Dakota Farmer

Consider 3 factors before buying equine hayConsider 3 factors before buying equine hay

Horse owners should ensure hay is free from dust and mold, is palatable and meets animal’s nutritional needs.

Sarah McNaughton

June 8, 2022

3 Min Read
Horses in field
SHOP WISELY: Your horse might not be able to roam a field to pick and choose what it eats, so when feeding hay, be particular about what you buy.Sarah McNaughton

While some horse owners have the capacity to grow good-quality hay, many must purchase what their horses need. Kevin Sedivec, rangeland specialist at North Dakota State University Extension, shared basic principles when buying hay during a recent equine management webinar.

Sedivec said producers should consider these principles when purchasing hay for their horses, whether putting up hay to feed it yourself or selling it:

1. Free from mold and dust. Depending on when and where hay is harvested, and how the hay it baled, mold and dust can be a great concern for horse owners.

“The first thing I look for when purchasing hay is looking for molds and dusts,” Sedivec said. “If it’s white in color, it’s usually mold. If its gray in color, it’s usually dirt or dust from a gravel road.”

Hay can develop mold if put up with a higher-than-average moisture content, or if it can’t dry normally in storage during wet weather and high humidity. To encourage drying in stored hay, owners can increase ventilation, reduce stack size, stack in alternate directions and create airflow between bales.

Some types of forages are prevalent to dust, such as “bromegrass hay, especially smooth brome, unless its put up on the damp side,” Sedivec said. “Alfalfa can get dusty and, of course, ditch hay.”

Sedivec discourages the use of ditch hay whenever possible. “There are times you’ll have to buy ditch hay,” he said. “Ask if it was grown along a gravel road [and] if it rained when it was put up to reduce the dust.”

Dust and molds can cause health problems such as mold toxicity, colic and even abortions in brood mares.

2. Palatability. Molds and dust can also impact palatability, which is another reason to ensure purchased hay be free from mold and dust. “If the bales pass the molds and dust test, then I can look at the next consideration,” Sedivec said, which is palatability.

Taste of hay, which will depend on the plant type within the hay, also affects palatability. “What species grass did you put up, and how mature was it? That can play the biggest factor in palatability,” he said.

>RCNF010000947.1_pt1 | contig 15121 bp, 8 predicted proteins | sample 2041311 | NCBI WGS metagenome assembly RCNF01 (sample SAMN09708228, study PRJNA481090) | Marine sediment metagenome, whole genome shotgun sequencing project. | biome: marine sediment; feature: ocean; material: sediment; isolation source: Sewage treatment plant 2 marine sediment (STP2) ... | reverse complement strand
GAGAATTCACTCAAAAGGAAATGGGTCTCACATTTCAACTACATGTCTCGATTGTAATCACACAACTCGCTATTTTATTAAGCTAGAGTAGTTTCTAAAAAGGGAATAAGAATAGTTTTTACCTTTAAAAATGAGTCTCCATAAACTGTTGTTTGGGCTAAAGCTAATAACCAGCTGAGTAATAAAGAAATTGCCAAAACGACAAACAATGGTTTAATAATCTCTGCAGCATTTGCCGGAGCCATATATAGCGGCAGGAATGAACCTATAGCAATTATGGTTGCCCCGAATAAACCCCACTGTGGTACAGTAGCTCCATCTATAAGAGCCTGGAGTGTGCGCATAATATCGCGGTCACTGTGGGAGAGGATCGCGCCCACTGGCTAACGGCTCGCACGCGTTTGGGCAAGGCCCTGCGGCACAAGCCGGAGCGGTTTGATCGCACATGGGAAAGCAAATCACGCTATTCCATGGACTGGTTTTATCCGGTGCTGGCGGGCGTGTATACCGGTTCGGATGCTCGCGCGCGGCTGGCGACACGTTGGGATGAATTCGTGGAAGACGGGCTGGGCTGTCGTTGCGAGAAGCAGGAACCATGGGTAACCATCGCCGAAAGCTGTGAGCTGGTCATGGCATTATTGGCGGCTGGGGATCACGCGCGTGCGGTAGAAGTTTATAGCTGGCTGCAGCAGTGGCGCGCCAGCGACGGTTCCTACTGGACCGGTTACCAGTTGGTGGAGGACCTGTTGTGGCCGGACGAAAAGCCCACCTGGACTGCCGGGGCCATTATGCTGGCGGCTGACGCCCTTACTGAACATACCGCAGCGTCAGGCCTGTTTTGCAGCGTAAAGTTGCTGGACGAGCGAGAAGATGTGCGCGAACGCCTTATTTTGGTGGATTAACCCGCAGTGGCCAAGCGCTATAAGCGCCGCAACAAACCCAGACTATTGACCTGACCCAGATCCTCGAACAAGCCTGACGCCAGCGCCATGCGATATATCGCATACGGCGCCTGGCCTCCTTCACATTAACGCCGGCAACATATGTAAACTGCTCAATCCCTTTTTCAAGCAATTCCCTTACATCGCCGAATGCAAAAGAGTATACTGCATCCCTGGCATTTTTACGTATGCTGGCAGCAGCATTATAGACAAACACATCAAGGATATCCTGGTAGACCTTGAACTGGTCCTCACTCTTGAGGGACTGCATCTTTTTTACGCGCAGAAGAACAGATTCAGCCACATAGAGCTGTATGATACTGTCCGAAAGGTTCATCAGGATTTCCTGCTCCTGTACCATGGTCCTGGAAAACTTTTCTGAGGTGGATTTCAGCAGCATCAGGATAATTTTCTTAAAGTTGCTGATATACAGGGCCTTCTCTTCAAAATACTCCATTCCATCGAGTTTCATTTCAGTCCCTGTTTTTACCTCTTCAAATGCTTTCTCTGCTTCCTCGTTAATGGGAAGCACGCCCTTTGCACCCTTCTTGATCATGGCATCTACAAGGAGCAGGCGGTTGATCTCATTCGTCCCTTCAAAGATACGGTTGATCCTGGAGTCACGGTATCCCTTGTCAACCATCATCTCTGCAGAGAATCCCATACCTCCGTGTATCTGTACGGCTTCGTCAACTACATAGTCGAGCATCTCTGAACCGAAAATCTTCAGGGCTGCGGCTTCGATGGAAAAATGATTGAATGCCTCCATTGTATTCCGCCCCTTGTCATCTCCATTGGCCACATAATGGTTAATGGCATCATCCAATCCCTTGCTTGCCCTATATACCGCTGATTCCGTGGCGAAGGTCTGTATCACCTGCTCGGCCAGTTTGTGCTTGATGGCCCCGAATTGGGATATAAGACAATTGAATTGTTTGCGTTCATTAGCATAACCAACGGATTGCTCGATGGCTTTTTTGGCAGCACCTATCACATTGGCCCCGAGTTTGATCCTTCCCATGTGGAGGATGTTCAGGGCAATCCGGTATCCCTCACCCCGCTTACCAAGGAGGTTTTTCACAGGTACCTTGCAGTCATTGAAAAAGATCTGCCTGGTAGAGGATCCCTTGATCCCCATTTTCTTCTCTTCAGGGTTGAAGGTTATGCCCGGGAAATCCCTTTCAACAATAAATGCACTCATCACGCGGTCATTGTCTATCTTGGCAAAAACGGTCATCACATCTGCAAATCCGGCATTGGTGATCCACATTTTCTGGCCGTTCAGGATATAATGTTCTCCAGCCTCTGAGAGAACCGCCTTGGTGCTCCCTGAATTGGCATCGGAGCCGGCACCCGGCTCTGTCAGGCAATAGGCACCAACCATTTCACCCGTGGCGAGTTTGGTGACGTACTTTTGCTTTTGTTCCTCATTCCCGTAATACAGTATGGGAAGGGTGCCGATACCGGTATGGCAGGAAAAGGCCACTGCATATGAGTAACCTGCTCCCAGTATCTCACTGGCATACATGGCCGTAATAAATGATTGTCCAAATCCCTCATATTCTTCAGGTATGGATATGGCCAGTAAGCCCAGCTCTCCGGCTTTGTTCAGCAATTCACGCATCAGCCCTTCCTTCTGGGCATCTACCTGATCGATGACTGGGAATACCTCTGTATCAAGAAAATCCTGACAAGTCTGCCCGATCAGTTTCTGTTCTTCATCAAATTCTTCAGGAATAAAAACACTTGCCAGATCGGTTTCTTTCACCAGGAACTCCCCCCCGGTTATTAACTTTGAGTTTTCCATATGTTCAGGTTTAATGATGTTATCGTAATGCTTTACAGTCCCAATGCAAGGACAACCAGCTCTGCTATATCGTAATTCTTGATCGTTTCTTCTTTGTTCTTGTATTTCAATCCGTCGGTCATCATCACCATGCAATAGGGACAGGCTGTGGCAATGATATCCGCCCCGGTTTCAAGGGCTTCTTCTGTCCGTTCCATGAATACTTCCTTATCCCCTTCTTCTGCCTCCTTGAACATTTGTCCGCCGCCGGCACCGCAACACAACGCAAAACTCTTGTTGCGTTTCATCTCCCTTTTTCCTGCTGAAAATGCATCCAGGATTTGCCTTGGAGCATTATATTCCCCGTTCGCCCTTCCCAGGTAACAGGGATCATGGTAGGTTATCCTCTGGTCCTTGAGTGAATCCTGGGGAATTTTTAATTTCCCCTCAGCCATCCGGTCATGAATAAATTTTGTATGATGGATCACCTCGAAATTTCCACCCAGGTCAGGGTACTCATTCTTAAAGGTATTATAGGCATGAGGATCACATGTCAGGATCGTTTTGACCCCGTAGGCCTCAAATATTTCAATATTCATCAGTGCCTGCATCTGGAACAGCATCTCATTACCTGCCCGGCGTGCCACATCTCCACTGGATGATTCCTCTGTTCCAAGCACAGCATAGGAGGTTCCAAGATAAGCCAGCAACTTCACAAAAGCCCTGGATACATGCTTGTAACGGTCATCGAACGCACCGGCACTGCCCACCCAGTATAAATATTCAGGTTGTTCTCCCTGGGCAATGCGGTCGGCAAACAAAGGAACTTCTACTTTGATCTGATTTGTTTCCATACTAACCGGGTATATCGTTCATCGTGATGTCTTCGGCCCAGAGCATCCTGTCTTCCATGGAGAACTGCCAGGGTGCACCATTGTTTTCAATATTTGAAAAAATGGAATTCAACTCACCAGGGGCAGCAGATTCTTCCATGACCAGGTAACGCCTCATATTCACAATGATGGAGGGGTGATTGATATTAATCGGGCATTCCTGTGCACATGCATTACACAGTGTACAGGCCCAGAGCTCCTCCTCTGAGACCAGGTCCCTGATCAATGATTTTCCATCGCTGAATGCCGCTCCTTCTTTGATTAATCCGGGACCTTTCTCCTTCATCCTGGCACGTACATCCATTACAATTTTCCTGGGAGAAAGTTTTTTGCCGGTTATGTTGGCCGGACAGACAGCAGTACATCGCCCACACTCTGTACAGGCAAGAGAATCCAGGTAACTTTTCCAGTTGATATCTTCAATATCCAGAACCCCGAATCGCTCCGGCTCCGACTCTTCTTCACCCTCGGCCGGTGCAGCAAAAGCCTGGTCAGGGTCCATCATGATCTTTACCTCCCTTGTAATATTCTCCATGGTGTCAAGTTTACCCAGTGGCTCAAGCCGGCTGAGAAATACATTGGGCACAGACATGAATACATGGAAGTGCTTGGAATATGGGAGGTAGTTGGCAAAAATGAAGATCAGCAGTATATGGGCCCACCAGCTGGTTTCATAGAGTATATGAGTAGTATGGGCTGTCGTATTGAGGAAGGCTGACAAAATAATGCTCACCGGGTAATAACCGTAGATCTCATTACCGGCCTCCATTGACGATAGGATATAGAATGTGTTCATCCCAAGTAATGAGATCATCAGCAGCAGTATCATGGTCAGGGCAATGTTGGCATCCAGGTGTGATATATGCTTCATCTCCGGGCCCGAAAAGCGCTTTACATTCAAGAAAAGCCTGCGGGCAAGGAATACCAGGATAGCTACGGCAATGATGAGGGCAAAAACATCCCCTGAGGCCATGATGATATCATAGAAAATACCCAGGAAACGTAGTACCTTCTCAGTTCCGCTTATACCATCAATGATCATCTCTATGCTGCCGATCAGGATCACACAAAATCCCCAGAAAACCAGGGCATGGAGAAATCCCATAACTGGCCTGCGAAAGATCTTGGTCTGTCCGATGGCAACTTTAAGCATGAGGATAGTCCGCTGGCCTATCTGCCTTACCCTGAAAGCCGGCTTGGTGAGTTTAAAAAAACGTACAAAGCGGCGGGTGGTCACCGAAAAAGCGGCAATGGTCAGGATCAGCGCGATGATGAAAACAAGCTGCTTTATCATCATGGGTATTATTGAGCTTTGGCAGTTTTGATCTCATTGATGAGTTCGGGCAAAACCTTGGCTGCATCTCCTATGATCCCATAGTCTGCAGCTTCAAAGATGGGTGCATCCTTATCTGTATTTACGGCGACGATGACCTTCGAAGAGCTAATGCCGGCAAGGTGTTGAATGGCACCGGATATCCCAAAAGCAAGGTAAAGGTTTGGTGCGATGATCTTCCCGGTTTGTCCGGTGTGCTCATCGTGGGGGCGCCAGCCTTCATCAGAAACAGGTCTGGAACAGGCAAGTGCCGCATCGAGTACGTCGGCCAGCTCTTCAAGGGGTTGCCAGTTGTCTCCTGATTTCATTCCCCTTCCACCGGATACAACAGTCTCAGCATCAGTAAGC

Coarseness is another factor that should not be ignored. To encourage palatability, “we want more leaves and less stems in the leaf to stem ratio,” he said.

Weeds or excessive seed heads can cause horses to refuse hay, or some weeds such as foxtail barley can cause other health problems. When the hay was put up, “were there weeds in there that affected palatability?” Sedivec asked. “If it’s in a hay mix, the barbed flowers can get into their gums, as well as affect their intake.”

3. Nutritional quality. Horses should readily consume good hay, which is rich in carbohydrates and other nutrients. When buying hay, owners should be sure to get the nutritional information of the hay.

“Depending on what I’m feeding, I’ll look for higher protein value for lactating mares, stallions or young horses,” Sedivec said. “If I have geldings or open mares, then I go a little lower on that protein” to reduce costs.

“One thing some people forget to look at is lignin content,” he said. Lignin content or acid detergent lignin should be below 3.5% for horses. If the ADL is above 3.5%, Sedivec said, “You’ll see refusal of consumption by your horses, and individual horses themselves can be very finnicky, and you’ll see a dramatic decrease in intake if your lignin content is high.”

Higher-quality feeds cost more money, and Sedivec said there is no need to overfeed, unless owners are working to improve horse condition. “Buy what you need to meet the animal’s nutritional needs. There’s no need to buy more or higher-quality hay than what your horses need.”

About the Author(s)

Sarah McNaughton

Editor, Dakota Farmer, Farm Progress

Sarah McNaughton is a graduate of North Dakota State University, with a bachelor’s degree in agriculture communications, along with minors in animal science and Extension education. She is working on completing her master’s degree in Extension education and youth development, also at NDSU. In her undergraduate program, she discovered a love for the agriculture industry and the people who work in it through her courses and involvement in professional and student organizations.

After graduating college, Sarah worked at KFGO Radio out of Fargo, N.D., as a farm and ranch reporter. She covered agriculture and agribusiness news for North Dakota, South Dakota and Minnesota. Most recently she was a 4-H Extension agent in Cass County, N.D., teaching, coordinating and facilitating youth programming in various project areas.

She is involved in agriculture in both her professional and personal life, serving on the executive board for North Dakota Agri-Women, and as a member in American Agri-Women, Sigma Alpha Professional Agriculture Sorority Alumni and Professional Women in Agri-business. As a life-long 4-H’er, she is a regular volunteer for North Dakota 4-H programs and events.

In her free time, she is an avid backpacker and hiker, enjoys running with her cattle dog Ripley, and can be found most summer weekends at rodeos around the Midwest.

Sarah is originally from Grand Forks, N.D., and currently resides in Fargo.

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